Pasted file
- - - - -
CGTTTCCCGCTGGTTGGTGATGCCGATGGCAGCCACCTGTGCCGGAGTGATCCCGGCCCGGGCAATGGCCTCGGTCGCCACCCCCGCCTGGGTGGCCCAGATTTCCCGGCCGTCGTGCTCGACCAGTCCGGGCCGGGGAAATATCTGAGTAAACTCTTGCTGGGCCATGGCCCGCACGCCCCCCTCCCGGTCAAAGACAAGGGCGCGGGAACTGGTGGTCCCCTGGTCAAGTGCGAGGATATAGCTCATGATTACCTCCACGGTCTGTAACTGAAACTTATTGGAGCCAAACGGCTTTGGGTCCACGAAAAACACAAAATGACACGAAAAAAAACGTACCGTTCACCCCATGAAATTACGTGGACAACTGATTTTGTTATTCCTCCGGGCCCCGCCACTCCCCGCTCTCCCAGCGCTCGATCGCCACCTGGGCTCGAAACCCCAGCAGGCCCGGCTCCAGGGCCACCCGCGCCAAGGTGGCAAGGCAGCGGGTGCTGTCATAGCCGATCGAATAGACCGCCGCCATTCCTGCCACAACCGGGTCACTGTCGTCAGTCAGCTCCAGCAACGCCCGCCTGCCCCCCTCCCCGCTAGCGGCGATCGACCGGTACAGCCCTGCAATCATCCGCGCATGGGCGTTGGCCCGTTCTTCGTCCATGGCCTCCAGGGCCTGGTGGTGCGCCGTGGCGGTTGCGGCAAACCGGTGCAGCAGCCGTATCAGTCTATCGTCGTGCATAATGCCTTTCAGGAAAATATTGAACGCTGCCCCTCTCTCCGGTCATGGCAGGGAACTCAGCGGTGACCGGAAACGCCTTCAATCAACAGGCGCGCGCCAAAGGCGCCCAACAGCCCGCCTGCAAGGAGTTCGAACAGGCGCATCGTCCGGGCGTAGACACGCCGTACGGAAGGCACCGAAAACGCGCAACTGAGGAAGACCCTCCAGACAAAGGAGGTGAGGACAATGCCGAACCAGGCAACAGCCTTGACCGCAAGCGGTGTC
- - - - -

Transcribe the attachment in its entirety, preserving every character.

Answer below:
CGTTTCCCGCTGGTTGGTGATGCCGATGGCAGCCACCTGTGCCGGAGTGATCCCGGCCCGGGCAATGGCCTCGGTCGCCACCCCCGCCTGGGTGGCCCAGATTTCCCGGCCGTCGTGCTCGACCAGTCCGGGCCGGGGAAATATCTGAGTAAACTCTTGCTGGGCCATGGCCCGCACGCCCCCCTCCCGGTCAAAGACAAGGGCGCGGGAACTGGTGGTCCCCTGGTCAAGTGCGAGGATATAGCTCATGATTACCTCCACGGTCTGTAACTGAAACTTATTGGAGCCAAACGGCTTTGGGTCCACGAAAAACACAAAATGACACGAAAAAAAACGTACCGTTCACCCCATGAAATTACGTGGACAACTGATTTTGTTATTCCTCCGGGCCCCGCCACTCCCCGCTCTCCCAGCGCTCGATCGCCACCTGGGCTCGAAACCCCAGCAGGCCCGGCTCCAGGGCCACCCGCGCCAAGGTGGCAAGGCAGCGGGTGCTGTCATAGCCGATCGAATAGACCGCCGCCATTCCTGCCACAACCGGGTCACTGTCGTCAGTCAGCTCCAGCAACGCCCGCCTGCCCCCCTCCCCGCTAGCGGCGATCGACCGGTACAGCCCTGCAATCATCCGCGCATGGGCGTTGGCCCGTTCTTCGTCCATGGCCTCCAGGGCCTGGTGGTGCGCCGTGGCGGTTGCGGCAAACCGGTGCAGCAGCCGTATCAGTCTATCGTCGTGCATAATGCCTTTCAGGAAAATATTGAACGCTGCCCCTCTCTCCGGTCATGGCAGGGAACTCAGCGGTGACCGGAAACGCCTTCAATCAACAGGCGCGCGCCAAAGGCGCCCAACAGCCCGCCTGCAAGGAGTTCGAACAGGCGCATCGTCCGGGCGTAGACACGCCGTACGGAAGGCACCGAAAACGCGCAACTGAGGAAGACCCTCCAGACAAAGGAGGTGAGGACAATGCCGAACCAGGCAACAGCCTTGACCGCAAGCGGTGTC